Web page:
On the Decay of the Art of Lying is a short essay written by Mark Twain in 1885 for a meeting of the Historical and Antiquarian Club of Hartford, Connecticut. In the essay, Twain laments the dour ways in which men of America's Gilded Age employ man's "most faithfull friend." He concludes by insisting that: "the wise thing is for us diligently to train ourselves to lie thoughtfully, judiciously; to lie with a good object, and not an evil one; to lie for others' advantage, and not our own; to lie healingly, charitably, humanely, not cruelly, hurtfully, maliciously; to lie gracefully and graciously, not awkwardly and clumsily; to lie firmly, frankly, squarely, with head erect, not haltingly, tortuously, with pusillanimous mien, as being ashamed of our high calling."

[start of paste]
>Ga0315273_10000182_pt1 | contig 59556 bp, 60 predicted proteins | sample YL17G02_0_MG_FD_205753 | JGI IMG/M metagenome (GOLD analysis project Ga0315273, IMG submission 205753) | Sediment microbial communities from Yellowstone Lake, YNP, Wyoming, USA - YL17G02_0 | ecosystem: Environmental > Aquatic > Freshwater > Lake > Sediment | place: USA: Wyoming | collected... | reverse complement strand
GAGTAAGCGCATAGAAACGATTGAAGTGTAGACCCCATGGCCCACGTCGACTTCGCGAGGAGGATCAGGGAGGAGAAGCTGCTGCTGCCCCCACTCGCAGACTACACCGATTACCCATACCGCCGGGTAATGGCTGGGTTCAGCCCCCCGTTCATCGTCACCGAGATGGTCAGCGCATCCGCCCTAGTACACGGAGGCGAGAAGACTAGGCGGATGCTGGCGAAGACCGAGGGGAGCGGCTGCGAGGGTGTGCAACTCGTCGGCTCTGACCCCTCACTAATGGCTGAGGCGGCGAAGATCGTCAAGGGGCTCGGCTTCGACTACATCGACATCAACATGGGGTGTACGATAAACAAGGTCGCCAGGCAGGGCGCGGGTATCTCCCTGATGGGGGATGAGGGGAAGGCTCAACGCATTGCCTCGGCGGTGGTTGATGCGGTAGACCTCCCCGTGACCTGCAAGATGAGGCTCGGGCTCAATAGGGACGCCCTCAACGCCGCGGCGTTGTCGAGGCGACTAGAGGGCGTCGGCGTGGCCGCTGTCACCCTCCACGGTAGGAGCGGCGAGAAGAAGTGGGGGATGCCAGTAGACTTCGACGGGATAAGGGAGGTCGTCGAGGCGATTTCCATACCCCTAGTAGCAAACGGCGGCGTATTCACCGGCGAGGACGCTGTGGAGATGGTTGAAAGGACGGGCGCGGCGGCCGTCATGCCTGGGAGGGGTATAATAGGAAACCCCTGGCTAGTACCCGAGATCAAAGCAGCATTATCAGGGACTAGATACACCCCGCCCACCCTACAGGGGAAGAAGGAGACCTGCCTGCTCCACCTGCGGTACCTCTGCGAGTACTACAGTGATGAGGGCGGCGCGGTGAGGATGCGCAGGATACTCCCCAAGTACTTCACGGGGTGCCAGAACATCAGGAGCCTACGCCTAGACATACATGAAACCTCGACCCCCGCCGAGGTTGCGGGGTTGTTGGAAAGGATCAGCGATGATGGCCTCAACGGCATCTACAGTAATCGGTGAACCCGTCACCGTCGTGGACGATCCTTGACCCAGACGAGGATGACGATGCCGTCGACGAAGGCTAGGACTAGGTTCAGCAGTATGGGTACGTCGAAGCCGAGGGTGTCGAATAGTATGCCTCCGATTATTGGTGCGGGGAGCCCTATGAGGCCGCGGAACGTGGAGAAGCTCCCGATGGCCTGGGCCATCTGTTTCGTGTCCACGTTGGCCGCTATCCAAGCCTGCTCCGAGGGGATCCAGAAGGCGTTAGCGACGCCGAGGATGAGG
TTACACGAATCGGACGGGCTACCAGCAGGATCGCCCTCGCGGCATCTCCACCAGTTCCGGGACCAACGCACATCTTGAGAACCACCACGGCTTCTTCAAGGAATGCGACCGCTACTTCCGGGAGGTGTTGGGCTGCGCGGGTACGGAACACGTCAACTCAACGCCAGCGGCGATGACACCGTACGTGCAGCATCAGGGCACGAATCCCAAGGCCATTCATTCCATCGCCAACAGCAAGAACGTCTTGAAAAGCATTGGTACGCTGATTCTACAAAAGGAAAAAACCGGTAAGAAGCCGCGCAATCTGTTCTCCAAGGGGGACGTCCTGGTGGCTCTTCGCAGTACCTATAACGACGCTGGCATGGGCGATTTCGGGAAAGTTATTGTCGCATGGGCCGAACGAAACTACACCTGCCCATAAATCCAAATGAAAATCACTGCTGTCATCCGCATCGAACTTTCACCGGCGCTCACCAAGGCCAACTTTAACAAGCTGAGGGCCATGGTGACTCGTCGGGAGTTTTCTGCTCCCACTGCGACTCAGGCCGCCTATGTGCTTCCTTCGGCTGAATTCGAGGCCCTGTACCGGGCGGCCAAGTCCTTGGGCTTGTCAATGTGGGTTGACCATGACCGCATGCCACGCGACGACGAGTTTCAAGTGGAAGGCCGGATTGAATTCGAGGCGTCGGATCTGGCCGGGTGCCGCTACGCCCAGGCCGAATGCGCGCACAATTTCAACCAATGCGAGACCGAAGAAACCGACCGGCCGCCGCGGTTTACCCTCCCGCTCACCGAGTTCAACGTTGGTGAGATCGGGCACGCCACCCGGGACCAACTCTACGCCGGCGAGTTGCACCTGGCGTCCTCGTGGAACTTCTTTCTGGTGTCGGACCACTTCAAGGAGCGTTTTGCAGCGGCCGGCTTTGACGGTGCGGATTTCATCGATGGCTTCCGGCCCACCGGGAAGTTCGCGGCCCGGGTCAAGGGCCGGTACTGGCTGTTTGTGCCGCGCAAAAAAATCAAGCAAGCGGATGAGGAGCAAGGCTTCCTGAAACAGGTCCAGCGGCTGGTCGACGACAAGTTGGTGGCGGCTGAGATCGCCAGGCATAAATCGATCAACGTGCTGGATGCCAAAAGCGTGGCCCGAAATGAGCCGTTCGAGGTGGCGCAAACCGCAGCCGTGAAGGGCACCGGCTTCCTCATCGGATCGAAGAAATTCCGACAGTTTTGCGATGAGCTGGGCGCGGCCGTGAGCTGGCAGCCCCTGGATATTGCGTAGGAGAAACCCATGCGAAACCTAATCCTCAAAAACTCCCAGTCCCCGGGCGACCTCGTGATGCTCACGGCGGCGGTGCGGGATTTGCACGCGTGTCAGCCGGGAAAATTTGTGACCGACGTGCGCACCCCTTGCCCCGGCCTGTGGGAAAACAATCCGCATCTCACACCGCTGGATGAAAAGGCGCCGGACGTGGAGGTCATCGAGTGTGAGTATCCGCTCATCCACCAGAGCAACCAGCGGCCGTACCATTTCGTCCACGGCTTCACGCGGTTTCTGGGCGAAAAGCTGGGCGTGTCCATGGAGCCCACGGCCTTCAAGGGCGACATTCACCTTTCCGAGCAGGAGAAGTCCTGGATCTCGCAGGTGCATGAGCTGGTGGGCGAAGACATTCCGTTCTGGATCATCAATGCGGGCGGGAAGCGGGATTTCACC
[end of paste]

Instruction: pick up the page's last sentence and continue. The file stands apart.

Among the most significant works Mark Twain: The Gilded Age: A Tale of Today, The Prince and the Pauper, A Connecticut Yankee in King Arthur's Court, The American Claimant, Pudd'nhead Wilson,
Personal Recollections of Joan of Arc, A Horse's Tale,
The Mysterious Stranger, The Adventures of Tom Sawyer, Adventures of Huckleberry Finn, Tom Sawyer Abroad, Tom Sawyer, Detective,
"Schoolhouse Hill", The Mysterious Stranger, "Huck Finn and Tom Sawyer among the Indians", "Huck Finn", "Tom Sawyer’s Conspiracy", "Tom Sawyer’s Gang Plans a Naval Battle".